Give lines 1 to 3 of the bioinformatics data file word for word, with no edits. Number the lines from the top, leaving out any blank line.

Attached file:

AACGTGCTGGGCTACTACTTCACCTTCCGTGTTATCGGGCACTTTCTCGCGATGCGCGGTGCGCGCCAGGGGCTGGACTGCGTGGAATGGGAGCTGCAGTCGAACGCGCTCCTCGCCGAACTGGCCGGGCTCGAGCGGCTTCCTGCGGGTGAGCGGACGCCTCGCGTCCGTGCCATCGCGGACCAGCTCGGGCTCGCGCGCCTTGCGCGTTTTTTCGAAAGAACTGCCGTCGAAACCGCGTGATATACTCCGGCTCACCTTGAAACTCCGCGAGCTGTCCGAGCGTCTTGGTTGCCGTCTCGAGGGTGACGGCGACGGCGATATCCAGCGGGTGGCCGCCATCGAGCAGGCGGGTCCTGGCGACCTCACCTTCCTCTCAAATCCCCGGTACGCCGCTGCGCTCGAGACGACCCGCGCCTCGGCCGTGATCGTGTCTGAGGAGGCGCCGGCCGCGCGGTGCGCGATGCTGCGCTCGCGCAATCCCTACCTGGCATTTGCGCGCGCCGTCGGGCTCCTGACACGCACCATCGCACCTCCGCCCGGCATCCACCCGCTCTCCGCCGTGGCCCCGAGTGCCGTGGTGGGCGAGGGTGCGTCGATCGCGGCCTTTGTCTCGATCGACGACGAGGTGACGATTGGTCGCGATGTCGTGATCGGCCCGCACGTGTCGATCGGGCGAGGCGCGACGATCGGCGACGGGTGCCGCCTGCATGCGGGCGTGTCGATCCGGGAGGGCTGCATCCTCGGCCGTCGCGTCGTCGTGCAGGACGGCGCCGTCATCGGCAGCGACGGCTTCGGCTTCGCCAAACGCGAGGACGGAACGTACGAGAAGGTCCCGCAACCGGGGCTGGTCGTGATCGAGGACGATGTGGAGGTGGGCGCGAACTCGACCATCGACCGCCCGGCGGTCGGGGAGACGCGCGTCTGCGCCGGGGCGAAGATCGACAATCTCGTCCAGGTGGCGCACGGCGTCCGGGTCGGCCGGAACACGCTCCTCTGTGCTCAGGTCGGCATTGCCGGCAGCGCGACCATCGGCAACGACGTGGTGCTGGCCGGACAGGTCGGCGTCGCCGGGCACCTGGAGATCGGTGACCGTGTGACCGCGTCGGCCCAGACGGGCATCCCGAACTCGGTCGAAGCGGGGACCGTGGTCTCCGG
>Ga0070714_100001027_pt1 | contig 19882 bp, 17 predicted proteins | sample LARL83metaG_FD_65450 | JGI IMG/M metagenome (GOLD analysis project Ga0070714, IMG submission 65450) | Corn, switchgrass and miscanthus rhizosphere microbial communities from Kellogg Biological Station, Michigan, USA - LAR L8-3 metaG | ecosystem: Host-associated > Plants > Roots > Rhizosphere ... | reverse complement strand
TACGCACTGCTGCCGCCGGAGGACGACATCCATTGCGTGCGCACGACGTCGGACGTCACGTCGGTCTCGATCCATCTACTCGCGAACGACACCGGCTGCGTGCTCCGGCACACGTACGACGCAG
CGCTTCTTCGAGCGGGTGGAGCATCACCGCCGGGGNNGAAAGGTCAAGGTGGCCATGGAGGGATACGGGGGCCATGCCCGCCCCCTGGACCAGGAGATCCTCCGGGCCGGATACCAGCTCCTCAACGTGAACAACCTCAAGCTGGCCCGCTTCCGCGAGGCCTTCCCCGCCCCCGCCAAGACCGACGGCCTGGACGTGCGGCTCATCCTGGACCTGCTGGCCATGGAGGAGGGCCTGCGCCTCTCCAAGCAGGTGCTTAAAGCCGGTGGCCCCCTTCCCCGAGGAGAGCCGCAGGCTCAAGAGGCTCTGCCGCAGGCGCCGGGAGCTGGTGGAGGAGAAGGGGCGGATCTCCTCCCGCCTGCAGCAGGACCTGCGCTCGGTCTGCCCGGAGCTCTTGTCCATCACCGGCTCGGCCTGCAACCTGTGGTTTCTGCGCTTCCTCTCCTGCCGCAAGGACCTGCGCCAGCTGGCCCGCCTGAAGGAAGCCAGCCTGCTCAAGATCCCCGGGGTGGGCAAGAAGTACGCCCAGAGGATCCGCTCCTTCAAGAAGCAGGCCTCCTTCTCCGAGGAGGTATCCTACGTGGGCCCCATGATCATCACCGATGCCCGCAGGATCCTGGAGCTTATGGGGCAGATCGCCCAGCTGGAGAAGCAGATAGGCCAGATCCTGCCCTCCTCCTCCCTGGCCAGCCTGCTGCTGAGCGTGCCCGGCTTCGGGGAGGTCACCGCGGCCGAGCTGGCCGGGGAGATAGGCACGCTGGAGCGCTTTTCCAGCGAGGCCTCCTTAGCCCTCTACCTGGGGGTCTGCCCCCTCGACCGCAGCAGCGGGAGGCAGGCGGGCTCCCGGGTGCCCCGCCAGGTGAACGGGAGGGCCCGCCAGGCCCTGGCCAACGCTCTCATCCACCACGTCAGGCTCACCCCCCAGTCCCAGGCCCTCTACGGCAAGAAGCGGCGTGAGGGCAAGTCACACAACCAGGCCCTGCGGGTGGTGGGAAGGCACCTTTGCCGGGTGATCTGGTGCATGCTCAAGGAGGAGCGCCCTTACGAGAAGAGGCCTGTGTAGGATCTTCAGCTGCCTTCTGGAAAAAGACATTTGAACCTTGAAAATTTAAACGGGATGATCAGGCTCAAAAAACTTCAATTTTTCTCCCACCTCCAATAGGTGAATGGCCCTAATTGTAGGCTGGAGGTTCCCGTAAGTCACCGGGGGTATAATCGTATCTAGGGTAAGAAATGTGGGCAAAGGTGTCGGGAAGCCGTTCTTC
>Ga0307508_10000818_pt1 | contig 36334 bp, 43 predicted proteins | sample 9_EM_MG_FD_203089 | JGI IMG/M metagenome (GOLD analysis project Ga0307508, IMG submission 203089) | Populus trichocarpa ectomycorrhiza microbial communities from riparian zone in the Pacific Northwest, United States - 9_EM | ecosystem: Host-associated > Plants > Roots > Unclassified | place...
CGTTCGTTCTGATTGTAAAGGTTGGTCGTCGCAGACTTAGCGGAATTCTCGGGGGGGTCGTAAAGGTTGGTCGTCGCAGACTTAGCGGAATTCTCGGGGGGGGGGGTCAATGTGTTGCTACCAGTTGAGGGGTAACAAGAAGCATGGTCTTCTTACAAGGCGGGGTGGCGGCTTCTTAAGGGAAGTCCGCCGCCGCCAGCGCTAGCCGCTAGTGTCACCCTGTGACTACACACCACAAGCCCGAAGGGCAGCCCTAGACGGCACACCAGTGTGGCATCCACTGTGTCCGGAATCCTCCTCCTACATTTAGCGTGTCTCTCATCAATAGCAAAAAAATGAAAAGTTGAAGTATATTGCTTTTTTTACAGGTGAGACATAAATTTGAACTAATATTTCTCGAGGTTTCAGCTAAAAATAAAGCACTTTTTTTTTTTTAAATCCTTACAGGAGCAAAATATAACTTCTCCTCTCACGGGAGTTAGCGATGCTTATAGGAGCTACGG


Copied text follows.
AACGTGCTGGGCTACTACTTCACCTTCCGTGTTATCGGGCACTTTCTCGCGATGCGCGGTGCGCGCCAGGGGCTGGACTGCGTGGAATGGGAGCTGCAGTCGAACGCGCTCCTCGCCGAACTGGCCGGGCTCGAGCGGCTTCCTGCGGGTGAGCGGACGCCTCGCGTCCGTGCCATCGCGGACCAGCTCGGGCTCGCGCGCCTTGCGCGTTTTTTCGAAAGAACTGCCGTCGAAACCGCGTGATATACTCCGGCTCACCTTGAAACTCCGCGAGCTGTCCGAGCGTCTTGGTTGCCGTCTCGAGGGTGACGGCGACGGCGATATCCAGCGGGTGGCCGCCATCGAGCAGGCGGGTCCTGGCGACCTCACCTTCCTCTCAAATCCCCGGTACGCCGCTGCGCTCGAGACGACCCGCGCCTCGGCCGTGATCGTGTCTGAGGAGGCGCCGGCCGCGCGGTGCGCGATGCTGCGCTCGCGCAATCCCTACCTGGCATTTGCGCGCGCCGTCGGGCTCCTGACACGCACCATCGCACCTCCGCCCGGCATCCACCCGCTCTCCGCCGTGGCCCCGAGTGCCGTGGTGGGCGAGGGTGCGTCGATCGCGGCCTTTGTCTCGATCGACGACGAGGTGACGATTGGTCGCGATGTCGTGATCGGCCCGCACGTGTCGATCGGGCGAGGCGCGACGATCGGCGACGGGTGCCGCCTGCATGCGGGCGTGTCGATCCGGGAGGGCTGCATCCTCGGCCGTCGCGTCGTCGTGCAGGACGGCGCCGTCATCGGCAGCGACGGCTTCGGCTTCGCCAAACGCGAGGACGGAACGTACGAGAAGGTCCCGCAACCGGGGCTGGTCGTGATCGAGGACGATGTGGAGGTGGGCGCGAACTCGACCATCGACCGCCCGGCGGTCGGGGAGACGCGCGTCTGCGCCGGGGCGAAGATCGACAATCTCGTCCAGGTGGCGCACGGCGTCCGGGTCGGCCGGAACACGCTCCTCTGTGCTCAGGTCGGCATTGCCGGCAGCGCGACCATCGGCAACGACGTGGTGCTGGCCGGACAGGTCGGCGTCGCCGGGCACCTGGAGATCGGTGACCGTGTGACCGCGTCGGCCCAGACGGGCATCCCGAACTCGGTCGAAGCGGGGACCGTGGTCTCCGG
>Ga0070714_100001027_pt1 | contig 19882 bp, 17 predicted proteins | sample LARL83metaG_FD_65450 | JGI IMG/M metagenome (GOLD analysis project Ga0070714, IMG submission 65450) | Corn, switchgrass and miscanthus rhizosphere microbial communities from Kellogg Biological Station, Michigan, USA - LAR L8-3 metaG | ecosystem: Host-associated > Plants > Roots > Rhizosphere ... | reverse complement strand
TACGCACTGCTGCCGCCGGAGGACGACATCCATTGCGTGCGCACGACGTCGGACGTCACGTCGGTCTCGATCCATCTACTCGCGAACGACACCGGCTGCGTGCTCCGGCACACGTACGACGCAG